Back in the days of “Dr. No,” the producers would dub over thesps with thick accents or awkward delivery, but here, they seem to believe some combination of Richards’ beauty and Bond’s jokes would distract from the single worst performance in a series that has featured some real doozies. Any gender-equality progress implied by making the villain a woman or involving Dench’s female M in the action is quashed by the way the film treats Jones, driving home its sexism with Bond’s post-coital coup de grace: “I thought Christmas only comes once a year.” Really, 007, is that the best you’ve got?

Popular on Variety

Revisiting 1999's 'The World Is Not Enough'

More Film

  • Josefina-Molina

    Josefina Molina: Still Battling After All These Years

    SAN SEBASTIAN  — She isn’t done yet. The battling character of Josefina Molina, winner of Spain’s 2019 National Cinematography Prize, was glimpsed in her acceptance speech at the San Sebastian Festival on Saturday. She used part to thank those who had given crucial help, such as, among women, editors Nieves Martin (1981’s “Función de Noche,” [...]

  • Suro

    Lastor, ‘The Endless Trench’s’ Irusoin, Malmo Team for Mikel Gurrea’s ‘Suro’ (EXCLUSIVE)

    SAN SEBASTIAN – Barcelona-based Lastor Media and Malmo Pictures have teamed with San Sebastian’s Irusoin to produce “Suro” (The Cork), the feature debut of Mikel Gurrea and a product of San Sebastian’s Ikusmira Berriak program. The film stars Laia Costa, who broke through with Sebastian Schipper’s “Victoria” and also serves as executive producer, and Pol López [...]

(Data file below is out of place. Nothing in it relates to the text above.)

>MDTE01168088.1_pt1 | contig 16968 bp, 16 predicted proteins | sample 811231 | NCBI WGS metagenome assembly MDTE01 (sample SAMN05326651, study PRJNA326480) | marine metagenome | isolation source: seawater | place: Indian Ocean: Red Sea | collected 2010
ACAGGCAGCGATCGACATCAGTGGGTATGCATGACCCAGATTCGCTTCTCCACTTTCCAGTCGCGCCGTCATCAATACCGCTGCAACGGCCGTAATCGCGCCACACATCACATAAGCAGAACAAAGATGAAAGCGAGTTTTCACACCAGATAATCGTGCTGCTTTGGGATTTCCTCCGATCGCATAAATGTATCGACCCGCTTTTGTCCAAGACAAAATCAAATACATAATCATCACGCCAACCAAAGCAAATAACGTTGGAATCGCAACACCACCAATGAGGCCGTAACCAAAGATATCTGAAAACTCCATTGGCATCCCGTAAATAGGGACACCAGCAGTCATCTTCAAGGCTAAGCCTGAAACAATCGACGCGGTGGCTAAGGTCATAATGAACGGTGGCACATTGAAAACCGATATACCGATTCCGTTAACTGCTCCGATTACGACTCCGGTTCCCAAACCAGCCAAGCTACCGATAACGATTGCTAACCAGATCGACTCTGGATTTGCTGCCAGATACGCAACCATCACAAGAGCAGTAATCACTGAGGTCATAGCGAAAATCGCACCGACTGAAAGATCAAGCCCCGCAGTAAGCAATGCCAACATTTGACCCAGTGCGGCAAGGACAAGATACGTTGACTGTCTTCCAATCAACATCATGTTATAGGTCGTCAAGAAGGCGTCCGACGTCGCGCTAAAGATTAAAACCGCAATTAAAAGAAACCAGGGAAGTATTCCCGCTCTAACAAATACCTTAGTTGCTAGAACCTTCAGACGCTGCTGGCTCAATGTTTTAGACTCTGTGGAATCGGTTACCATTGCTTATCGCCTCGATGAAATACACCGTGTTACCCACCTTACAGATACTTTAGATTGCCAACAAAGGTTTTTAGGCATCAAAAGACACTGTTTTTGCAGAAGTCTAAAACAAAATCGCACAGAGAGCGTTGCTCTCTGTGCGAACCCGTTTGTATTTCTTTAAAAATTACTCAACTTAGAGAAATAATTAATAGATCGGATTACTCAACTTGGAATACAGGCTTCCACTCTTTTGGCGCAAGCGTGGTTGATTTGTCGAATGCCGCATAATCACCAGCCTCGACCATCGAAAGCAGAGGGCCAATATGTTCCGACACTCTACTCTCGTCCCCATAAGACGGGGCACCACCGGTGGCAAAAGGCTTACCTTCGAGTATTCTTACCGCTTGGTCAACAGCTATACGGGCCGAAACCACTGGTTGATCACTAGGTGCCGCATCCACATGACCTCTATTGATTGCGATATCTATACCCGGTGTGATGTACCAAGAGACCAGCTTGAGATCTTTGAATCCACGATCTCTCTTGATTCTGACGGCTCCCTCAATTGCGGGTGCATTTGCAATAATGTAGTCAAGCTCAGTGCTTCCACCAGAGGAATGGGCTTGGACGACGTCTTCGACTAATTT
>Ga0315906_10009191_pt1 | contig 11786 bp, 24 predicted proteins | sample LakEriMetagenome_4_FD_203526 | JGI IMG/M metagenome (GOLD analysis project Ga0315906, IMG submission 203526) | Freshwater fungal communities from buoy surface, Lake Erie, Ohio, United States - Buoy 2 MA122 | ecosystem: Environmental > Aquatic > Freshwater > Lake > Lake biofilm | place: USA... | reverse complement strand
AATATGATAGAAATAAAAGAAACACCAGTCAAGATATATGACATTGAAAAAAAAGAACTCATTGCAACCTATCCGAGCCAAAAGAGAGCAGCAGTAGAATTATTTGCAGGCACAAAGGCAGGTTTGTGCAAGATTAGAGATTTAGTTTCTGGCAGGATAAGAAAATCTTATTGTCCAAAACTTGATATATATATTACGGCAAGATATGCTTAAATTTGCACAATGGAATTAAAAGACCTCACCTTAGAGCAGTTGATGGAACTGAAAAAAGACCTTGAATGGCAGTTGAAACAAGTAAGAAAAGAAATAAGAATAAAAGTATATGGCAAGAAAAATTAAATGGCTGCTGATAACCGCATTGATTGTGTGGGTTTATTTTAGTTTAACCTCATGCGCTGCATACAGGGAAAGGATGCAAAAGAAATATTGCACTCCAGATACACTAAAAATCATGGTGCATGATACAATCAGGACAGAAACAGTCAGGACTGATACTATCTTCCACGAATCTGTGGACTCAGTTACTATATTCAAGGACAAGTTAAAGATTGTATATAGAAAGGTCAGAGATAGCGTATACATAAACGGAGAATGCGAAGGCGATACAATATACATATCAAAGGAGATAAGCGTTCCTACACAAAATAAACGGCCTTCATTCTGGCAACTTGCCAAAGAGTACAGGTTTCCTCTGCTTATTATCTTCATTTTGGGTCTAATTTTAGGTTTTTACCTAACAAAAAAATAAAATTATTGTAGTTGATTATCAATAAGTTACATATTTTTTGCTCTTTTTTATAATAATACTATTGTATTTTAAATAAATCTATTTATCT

• Ane

    Madrid’s ECAM Incubator Develops Terrorism Drama 'Ane'

    SAN SEBASTIAN — For the second year in a row, the ECAM Madrid Film School has paired a number of up-and-coming filmmakers with various industry veterans for an Incubator program part of the school broader development arm called The Screen. For its initial edition in 2018, this Incubator selected five feature projects, putting the selected [...]

  • Roma Cinematography

    'Mission: Impossible - Fallout' and 'Roma' Win LMGI Awards for Motion Pictures

    Two major 2018 releases – actioner “Mission: Impossible – Fallout” and critics’ darling “Roma” – were honored for film location work by the Location Managers Guild International at a ceremony this evening at the Eli & Edythe Broad Stage in Santa Monica. The 6th Annual LMGI Awards also recognized “Chernobyl” and “Tom Clancy’s Jack Ryan” [...]

  • Soho House

    Soho House Lands In Downtown Los Angeles

    Warner Music, Spotify and Lyft are poised to welcome a new neighbor to downtown Los Angeles’ Arts District with Soho Warehouse, the third California outpost of the Hollywood-loved members-only club — and the largest North American opening to date. Hot on the heels of the Soho House Hong Kong debut earlier this summer, the private [...]

  • Born to Be Live: 'Easy Rider'

    Born to Be Live: 'Easy Rider' Gets a Concert/Screening Premiere at Radio City

    In a year full of major 50th anniversary commemorations — from Woodstock to the moon landing — why not one for “Easy Rider,” Dennis Hopper’s hippie-biker flick that was released on July 14, 1969? That was the idea when a rep for Peter Fonda, who starred in the film as the laid-back Captain America, reached out [...]

  • Costa Gavras

    Costa-Gavras and Cast on Nationality, Identity, and Cinema

    SAN SEBASTIAN  —  Though he’s been based in Paris since 1955 and came up through the French film industry, director Costa-Gavras has never forgotten his roots. “Those who are born Greek,” said the Peloponnese-born filmmaker at a Saturday press conference,  “stay Greek all their lives.” The once-and-always Greek was not just in San Sebastian to [...]

More From Our Brands

Access exclusive content